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The new faces of FAMU football

By Robert Rimpson | Assistant Sports Editor
On November 9, 2017

 

Ricky Henrilus(left) and Chad Hunter (right).
Photo credit: Sydne Vilgille

Anyone paying attention to Florida A&M University’s football team has heard two names frequently for the past three weeks: Ricky Henrilus and Chad Hunter.

Those names belong to two redshirt freshmen football players that have been setting the football field on fire with their play recently. The two have combined for five touchdowns and over 400 yards in only two games. Putting up impressive numbers in such a short amount of time

A close look at the duo’s journey to where they are now reveals an interesting story. A story of two teammates whose careers have become synonymous with one another. When something happens to one, it tends to happen to the other as well.

Both have a strong love for football that started at an early age. For Hunter, it came from watching his cousin play.

“My cousin Brandon Hunter, he got me to start playing football,” said the Tallahassee native. “I just wanted to be like him. They gave me 84, but I (usually) wear the number 13 because of him.”

For Henrilus it was not one person, but an entire community that got him to play football.

“Where I’m from you gotta play football,” said the running back from Miami. “No matter what your race is, you just…you have to play football. My family, we was big on football, so I had no choice but to play and I started when I was six.”

The two have a love of football in common, but it was the overcoming of obstacles they faced in high school that brought them together.

“I was supposed to go to a D-1 [Division I] school, but I ended up getting an ankle injury my 12th grade year,” Henrilus said. “It kind of messed up my whole senior year. I lost a lot of offers because of my ankle injury. Only played the last three games that year”

His wide receiver counterpart also had a problem his senior year. Hunter found it hard to get recruited in Tallahassee, and barely got any offers.

“I think it’s being from Tallahassee,” Hunter said. “They don’t really recruit in Tallahassee. I recruited FAMU, FAMU ain’t recruit me.”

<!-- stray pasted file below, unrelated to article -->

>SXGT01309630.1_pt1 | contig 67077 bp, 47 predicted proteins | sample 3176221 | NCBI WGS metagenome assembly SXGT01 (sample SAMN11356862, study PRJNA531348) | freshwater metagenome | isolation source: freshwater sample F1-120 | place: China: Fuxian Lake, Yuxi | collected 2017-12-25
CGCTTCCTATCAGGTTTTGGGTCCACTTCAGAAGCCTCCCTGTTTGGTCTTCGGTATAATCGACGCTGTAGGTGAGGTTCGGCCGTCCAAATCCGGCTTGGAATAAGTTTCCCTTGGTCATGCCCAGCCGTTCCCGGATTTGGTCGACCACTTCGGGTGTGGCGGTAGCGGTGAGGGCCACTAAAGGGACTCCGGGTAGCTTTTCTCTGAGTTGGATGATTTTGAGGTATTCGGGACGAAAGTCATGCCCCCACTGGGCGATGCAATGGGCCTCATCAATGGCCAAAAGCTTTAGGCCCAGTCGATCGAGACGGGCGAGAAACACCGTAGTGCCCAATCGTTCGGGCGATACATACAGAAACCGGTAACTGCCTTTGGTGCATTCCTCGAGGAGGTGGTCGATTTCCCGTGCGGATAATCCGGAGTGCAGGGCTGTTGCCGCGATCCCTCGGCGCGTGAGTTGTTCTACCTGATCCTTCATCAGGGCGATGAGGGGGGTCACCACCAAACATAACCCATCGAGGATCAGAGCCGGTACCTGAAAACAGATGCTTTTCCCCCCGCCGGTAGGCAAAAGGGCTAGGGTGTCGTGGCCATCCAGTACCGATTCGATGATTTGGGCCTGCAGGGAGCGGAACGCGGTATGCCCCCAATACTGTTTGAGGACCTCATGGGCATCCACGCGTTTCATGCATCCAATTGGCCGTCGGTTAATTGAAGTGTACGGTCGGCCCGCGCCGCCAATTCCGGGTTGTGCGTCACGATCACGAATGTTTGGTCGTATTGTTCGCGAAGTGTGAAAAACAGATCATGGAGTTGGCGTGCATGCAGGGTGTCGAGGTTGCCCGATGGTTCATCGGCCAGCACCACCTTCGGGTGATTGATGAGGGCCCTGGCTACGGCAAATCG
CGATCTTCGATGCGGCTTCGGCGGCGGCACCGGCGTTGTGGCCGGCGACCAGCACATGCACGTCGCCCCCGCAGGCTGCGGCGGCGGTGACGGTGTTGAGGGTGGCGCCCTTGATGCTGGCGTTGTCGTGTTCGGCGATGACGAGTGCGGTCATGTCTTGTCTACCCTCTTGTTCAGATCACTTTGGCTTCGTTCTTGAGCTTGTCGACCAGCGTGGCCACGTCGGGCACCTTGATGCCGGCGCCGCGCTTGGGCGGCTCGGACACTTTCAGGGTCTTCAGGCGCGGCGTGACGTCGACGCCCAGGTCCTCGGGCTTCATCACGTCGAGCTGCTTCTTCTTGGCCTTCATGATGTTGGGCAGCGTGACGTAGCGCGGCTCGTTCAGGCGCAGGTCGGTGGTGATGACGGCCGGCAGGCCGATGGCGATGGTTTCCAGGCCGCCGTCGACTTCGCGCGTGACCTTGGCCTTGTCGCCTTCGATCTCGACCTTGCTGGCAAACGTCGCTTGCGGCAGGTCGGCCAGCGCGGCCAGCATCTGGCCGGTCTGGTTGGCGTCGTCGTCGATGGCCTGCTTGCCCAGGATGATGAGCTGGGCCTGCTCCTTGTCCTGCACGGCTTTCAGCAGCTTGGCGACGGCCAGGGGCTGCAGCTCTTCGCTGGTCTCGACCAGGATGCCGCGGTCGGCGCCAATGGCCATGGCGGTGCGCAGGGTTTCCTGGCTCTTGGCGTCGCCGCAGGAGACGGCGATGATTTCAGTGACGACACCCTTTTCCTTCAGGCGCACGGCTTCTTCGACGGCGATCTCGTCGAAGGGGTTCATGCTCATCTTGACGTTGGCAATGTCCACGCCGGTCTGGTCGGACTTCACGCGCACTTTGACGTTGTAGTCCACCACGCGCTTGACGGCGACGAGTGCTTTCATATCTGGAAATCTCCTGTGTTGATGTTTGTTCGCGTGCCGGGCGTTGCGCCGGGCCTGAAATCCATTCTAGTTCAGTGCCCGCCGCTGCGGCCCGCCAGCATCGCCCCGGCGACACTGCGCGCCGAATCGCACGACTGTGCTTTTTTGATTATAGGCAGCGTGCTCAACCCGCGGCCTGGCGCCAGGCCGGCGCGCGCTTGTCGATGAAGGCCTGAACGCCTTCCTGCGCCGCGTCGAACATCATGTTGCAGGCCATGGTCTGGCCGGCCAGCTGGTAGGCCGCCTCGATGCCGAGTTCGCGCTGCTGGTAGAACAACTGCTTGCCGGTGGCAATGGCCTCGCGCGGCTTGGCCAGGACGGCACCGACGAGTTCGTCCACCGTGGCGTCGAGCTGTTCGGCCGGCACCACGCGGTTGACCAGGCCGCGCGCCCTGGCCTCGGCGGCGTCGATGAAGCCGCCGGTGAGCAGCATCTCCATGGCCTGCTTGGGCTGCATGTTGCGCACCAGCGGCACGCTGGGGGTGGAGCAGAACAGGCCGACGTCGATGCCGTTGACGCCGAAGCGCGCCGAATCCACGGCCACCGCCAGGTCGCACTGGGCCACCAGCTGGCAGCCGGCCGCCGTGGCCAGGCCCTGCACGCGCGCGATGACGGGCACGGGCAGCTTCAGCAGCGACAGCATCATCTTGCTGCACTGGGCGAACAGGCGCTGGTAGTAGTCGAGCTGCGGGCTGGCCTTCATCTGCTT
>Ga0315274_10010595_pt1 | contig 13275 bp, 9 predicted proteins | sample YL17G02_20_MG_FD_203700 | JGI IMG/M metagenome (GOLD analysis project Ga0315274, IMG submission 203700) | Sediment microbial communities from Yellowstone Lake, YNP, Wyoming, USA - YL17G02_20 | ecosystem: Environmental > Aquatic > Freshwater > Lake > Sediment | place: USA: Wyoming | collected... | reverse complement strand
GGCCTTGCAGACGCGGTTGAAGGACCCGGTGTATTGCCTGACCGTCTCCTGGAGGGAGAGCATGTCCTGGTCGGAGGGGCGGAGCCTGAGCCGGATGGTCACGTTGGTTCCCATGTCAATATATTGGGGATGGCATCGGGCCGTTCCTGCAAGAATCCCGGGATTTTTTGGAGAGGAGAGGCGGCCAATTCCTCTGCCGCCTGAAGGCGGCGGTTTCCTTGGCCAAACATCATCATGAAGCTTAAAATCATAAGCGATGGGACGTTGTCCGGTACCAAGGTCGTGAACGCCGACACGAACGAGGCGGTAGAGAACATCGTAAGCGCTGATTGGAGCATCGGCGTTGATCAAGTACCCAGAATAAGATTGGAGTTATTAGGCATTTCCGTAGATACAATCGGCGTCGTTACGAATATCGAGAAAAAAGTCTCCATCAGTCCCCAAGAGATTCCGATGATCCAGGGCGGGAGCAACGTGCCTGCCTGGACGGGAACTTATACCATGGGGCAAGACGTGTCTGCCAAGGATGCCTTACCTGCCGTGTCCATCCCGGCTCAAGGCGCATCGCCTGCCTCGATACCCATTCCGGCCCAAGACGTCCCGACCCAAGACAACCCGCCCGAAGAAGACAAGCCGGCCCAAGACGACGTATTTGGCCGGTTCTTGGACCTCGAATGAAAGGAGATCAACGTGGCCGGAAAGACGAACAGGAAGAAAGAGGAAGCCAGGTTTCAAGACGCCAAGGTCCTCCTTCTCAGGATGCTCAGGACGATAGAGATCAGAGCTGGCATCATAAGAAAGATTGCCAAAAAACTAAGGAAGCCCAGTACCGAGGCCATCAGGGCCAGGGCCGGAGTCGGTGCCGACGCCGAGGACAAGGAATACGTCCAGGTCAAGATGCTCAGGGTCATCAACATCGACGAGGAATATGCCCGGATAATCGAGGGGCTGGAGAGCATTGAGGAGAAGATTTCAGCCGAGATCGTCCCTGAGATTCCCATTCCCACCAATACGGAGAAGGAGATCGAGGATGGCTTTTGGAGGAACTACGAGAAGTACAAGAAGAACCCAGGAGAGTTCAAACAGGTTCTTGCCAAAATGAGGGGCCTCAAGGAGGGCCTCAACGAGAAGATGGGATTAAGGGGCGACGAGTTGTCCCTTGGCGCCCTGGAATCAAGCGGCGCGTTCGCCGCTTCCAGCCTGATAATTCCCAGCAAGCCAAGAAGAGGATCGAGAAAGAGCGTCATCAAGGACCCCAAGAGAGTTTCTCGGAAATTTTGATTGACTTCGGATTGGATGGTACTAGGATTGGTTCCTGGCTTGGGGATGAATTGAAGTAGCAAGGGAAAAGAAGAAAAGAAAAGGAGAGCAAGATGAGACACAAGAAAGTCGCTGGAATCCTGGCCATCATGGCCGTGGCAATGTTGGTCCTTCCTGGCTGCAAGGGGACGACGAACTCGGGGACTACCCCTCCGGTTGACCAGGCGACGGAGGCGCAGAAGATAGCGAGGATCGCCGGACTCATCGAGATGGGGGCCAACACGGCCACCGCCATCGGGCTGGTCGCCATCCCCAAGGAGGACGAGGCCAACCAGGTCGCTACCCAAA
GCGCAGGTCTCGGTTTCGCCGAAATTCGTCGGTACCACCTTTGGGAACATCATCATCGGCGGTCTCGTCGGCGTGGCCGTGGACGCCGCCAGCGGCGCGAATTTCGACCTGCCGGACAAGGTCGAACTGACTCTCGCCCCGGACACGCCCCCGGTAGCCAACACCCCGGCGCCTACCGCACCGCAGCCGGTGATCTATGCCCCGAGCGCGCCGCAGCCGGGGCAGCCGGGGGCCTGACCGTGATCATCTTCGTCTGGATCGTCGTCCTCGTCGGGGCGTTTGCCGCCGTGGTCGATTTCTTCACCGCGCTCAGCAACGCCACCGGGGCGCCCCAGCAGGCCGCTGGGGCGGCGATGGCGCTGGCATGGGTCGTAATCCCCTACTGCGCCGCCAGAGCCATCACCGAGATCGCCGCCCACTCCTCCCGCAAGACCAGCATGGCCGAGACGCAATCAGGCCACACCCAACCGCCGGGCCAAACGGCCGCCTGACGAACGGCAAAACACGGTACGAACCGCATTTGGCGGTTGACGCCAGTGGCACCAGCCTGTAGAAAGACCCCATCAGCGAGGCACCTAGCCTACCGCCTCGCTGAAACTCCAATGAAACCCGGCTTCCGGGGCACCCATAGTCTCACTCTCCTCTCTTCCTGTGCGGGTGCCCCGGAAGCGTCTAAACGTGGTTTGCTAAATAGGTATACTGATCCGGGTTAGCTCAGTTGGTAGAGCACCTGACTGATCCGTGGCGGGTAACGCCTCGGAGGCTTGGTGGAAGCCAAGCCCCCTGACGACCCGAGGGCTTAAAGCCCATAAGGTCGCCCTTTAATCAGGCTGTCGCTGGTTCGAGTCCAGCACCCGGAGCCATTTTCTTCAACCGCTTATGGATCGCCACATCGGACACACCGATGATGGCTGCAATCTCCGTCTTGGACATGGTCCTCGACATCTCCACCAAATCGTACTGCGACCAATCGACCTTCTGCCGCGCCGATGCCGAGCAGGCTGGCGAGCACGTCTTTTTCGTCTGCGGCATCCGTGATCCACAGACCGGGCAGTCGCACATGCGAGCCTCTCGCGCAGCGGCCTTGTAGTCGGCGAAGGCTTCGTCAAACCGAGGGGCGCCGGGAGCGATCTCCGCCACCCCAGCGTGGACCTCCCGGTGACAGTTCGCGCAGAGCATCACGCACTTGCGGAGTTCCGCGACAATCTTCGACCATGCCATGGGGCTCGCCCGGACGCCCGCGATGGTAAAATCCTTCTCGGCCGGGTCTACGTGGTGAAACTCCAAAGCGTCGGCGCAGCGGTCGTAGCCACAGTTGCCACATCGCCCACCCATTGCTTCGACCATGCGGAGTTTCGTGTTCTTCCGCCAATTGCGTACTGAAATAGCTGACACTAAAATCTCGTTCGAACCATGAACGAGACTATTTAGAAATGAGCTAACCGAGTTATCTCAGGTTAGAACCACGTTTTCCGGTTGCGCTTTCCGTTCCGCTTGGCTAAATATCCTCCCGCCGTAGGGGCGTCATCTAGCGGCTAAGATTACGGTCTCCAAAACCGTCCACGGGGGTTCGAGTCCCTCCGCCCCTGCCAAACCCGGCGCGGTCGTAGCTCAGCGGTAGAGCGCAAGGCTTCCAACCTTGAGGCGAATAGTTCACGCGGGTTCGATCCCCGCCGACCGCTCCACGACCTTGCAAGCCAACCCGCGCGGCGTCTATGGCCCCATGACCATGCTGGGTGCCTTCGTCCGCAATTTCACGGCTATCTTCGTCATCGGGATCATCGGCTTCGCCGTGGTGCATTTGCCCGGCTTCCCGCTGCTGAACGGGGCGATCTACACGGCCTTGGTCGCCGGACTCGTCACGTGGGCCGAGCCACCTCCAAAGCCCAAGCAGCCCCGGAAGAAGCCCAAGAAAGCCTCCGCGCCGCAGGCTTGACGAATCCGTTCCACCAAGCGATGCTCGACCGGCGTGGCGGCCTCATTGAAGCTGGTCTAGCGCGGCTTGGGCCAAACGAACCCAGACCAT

Though they each had their own problems, both players fought through it, and performed well enough that season to play in the all-star game where they met and immediately started plotting.

“We had talked about coming to Fam at the all-star game our senior year of high school,” Hunter mentioned. Henrilus added that “We knew that if we had nowhere else to go, FAM was going to be home for us.”’

As fate would have it, both players ended up having nowhere to go, and they decided to walk on for FAMU, meaning that they had to try out to play for the team without scholarship.

“We ended up talking to Wood around the same time, same period, and he accepted both of us,” said Hunter.

They impressed head coach Alex Wood during the tryouts, and it turns out that Hunter did have at least one person watching him in high school.

“We knew he was a good player coming out of high school,” said Wood. “You’re not really sure until they’re here, but he’s a good route runner, good ball skills. I’m glad we got him.”

They tried out at the same time, made the team at the same time, and the two even share the same birthday of Aug. 10. It was only makes sense that they have their first huge games as Rattlers at the same time.

On Oct. 21 FAMU played against Hampton, and with the Rattlers down 21-10 the two saw their opportunity to shine. Henrilus ran for 109 yards on only 10 carries, and Hunter obtained 97 yards receiving and two touchdowns on only two receptions.

Even though FAMU would lose that game 31-27, the duo had finally gotten a chance to show what they could do, and they weren’t going to look back. Their success continued the next week against Morgan State, combining for over 200 total yards and three touchdowns.

There is no reason to think the two will slow down now that they’ve hit their stride, especially considering how good the two aspire to be.

“I want to be remembered for my work ethic,” said Hunter. “Hard work beats talent when talent fails to work hard.”

His counterpart had similar aspirations “I’m trying to break records, I’m trying to put numbers on the board,” he said. “I want to leave a legacy. Our goals are to be THE number one. We said that we were going to end up being the face of FAMU.”

If they continue to have good games, especially when they play in the Florida Classic Nov. 18, then the two will definitely become the faces of FAMU football.

 

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